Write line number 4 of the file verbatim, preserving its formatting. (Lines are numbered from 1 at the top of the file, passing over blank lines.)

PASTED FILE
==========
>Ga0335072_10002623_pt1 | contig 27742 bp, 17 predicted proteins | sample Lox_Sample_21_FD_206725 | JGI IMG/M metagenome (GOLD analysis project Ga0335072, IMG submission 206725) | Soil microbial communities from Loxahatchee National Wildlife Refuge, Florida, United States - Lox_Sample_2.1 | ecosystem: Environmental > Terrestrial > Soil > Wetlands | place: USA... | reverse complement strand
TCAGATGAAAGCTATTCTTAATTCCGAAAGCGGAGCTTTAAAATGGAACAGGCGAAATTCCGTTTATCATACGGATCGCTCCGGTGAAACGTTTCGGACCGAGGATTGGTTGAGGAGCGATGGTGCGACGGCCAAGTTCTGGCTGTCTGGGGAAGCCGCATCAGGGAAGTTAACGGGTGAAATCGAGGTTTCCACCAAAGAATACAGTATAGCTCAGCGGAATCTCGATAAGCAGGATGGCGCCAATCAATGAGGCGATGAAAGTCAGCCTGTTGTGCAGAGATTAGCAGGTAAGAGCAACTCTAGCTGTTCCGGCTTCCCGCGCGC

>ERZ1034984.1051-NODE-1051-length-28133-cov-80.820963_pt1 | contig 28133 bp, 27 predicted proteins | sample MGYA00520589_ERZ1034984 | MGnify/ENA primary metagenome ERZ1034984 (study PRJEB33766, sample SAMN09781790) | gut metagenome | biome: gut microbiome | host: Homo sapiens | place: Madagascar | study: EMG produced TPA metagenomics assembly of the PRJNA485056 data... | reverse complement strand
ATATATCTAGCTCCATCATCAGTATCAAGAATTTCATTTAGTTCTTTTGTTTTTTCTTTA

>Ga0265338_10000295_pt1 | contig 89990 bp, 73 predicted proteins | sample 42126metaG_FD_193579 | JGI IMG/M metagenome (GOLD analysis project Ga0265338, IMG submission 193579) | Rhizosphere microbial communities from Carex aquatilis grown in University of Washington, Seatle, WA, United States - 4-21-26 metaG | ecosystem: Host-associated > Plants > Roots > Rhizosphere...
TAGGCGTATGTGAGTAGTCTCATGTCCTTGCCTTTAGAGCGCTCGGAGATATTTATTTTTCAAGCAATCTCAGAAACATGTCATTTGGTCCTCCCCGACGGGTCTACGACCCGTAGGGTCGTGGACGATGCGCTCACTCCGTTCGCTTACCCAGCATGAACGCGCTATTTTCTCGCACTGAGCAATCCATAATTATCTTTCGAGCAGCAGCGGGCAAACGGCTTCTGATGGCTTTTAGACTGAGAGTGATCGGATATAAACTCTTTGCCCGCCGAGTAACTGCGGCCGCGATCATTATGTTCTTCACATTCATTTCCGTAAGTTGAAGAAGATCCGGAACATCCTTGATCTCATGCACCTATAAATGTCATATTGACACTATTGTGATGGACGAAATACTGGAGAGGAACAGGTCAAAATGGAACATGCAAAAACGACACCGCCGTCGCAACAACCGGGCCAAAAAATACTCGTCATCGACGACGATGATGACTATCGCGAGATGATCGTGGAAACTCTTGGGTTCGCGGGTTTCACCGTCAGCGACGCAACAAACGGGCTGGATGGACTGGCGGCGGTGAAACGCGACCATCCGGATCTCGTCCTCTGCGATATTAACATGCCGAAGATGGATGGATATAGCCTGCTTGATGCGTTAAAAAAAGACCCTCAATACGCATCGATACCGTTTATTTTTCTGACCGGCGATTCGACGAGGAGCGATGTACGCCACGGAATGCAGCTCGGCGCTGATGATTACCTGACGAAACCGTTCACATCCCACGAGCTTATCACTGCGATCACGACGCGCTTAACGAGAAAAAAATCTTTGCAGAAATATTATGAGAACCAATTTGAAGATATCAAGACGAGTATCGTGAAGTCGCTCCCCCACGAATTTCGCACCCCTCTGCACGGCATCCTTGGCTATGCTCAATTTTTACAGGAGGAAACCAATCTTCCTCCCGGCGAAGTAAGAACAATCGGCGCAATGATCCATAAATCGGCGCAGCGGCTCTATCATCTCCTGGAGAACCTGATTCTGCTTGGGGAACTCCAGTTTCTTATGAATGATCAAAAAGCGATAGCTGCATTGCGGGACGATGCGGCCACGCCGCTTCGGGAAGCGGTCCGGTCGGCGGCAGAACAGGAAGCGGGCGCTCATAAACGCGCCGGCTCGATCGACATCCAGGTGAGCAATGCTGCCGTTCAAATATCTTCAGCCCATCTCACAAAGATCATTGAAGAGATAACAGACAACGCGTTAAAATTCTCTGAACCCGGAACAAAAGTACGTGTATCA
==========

ATATATCTAGCTCCATCATCAGTATCAAGAATTTCATTTAGTTCTTTTGTTTTTTCTTTA